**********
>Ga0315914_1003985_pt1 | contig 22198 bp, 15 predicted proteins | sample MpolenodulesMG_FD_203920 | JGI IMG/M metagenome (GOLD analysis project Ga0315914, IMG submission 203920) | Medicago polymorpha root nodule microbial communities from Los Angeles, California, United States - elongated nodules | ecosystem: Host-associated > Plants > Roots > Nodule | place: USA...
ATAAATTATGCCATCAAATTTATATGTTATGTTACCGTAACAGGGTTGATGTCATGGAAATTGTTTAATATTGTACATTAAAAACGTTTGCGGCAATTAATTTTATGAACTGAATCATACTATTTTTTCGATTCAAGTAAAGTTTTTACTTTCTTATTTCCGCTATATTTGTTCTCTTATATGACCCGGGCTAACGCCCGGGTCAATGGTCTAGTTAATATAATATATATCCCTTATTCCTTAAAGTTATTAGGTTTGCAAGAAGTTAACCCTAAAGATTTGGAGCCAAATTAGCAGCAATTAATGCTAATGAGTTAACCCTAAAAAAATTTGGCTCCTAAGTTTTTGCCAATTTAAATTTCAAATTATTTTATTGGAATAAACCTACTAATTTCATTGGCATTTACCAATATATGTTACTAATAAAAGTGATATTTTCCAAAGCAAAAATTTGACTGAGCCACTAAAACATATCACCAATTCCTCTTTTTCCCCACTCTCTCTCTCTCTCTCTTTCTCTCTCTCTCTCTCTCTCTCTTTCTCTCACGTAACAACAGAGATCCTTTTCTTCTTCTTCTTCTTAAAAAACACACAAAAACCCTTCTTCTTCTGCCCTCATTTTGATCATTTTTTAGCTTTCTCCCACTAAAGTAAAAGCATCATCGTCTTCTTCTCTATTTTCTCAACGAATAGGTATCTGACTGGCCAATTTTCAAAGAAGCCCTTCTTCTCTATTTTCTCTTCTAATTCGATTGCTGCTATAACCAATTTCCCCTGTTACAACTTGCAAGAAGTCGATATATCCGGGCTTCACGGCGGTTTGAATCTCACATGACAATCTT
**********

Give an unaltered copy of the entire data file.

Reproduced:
>Ga0315914_1003985_pt1 | contig 22198 bp, 15 predicted proteins | sample MpolenodulesMG_FD_203920 | JGI IMG/M metagenome (GOLD analysis project Ga0315914, IMG submission 203920) | Medicago polymorpha root nodule microbial communities from Los Angeles, California, United States - elongated nodules | ecosystem: Host-associated > Plants > Roots > Nodule | place: USA...
ATAAATTATGCCATCAAATTTATATGTTATGTTACCGTAACAGGGTTGATGTCATGGAAATTGTTTAATATTGTACATTAAAAACGTTTGCGGCAATTAATTTTATGAACTGAATCATACTATTTTTTCGATTCAAGTAAAGTTTTTACTTTCTTATTTCCGCTATATTTGTTCTCTTATATGACCCGGGCTAACGCCCGGGTCAATGGTCTAGTTAATATAATATATATCCCTTATTCCTTAAAGTTATTAGGTTTGCAAGAAGTTAACCCTAAAGATTTGGAGCCAAATTAGCAGCAATTAATGCTAATGAGTTAACCCTAAAAAAATTTGGCTCCTAAGTTTTTGCCAATTTAAATTTCAAATTATTTTATTGGAATAAACCTACTAATTTCATTGGCATTTACCAATATATGTTACTAATAAAAGTGATATTTTCCAAAGCAAAAATTTGACTGAGCCACTAAAACATATCACCAATTCCTCTTTTTCCCCACTCTCTCTCTCTCTCTCTTTCTCTCTCTCTCTCTCTCTCTCTTTCTCTCACGTAACAACAGAGATCCTTTTCTTCTTCTTCTTCTTAAAAAACACACAAAAACCCTTCTTCTTCTGCCCTCATTTTGATCATTTTTTAGCTTTCTCCCACTAAAGTAAAAGCATCATCGTCTTCTTCTCTATTTTCTCAACGAATAGGTATCTGACTGGCCAATTTTCAAAGAAGCCCTTCTTCTCTATTTTCTCTTCTAATTCGATTGCTGCTATAACCAATTTCCCCTGTTACAACTTGCAAGAAGTCGATATATCCGGGCTTCACGGCGGTTTGAATCTCACATGACAATCTT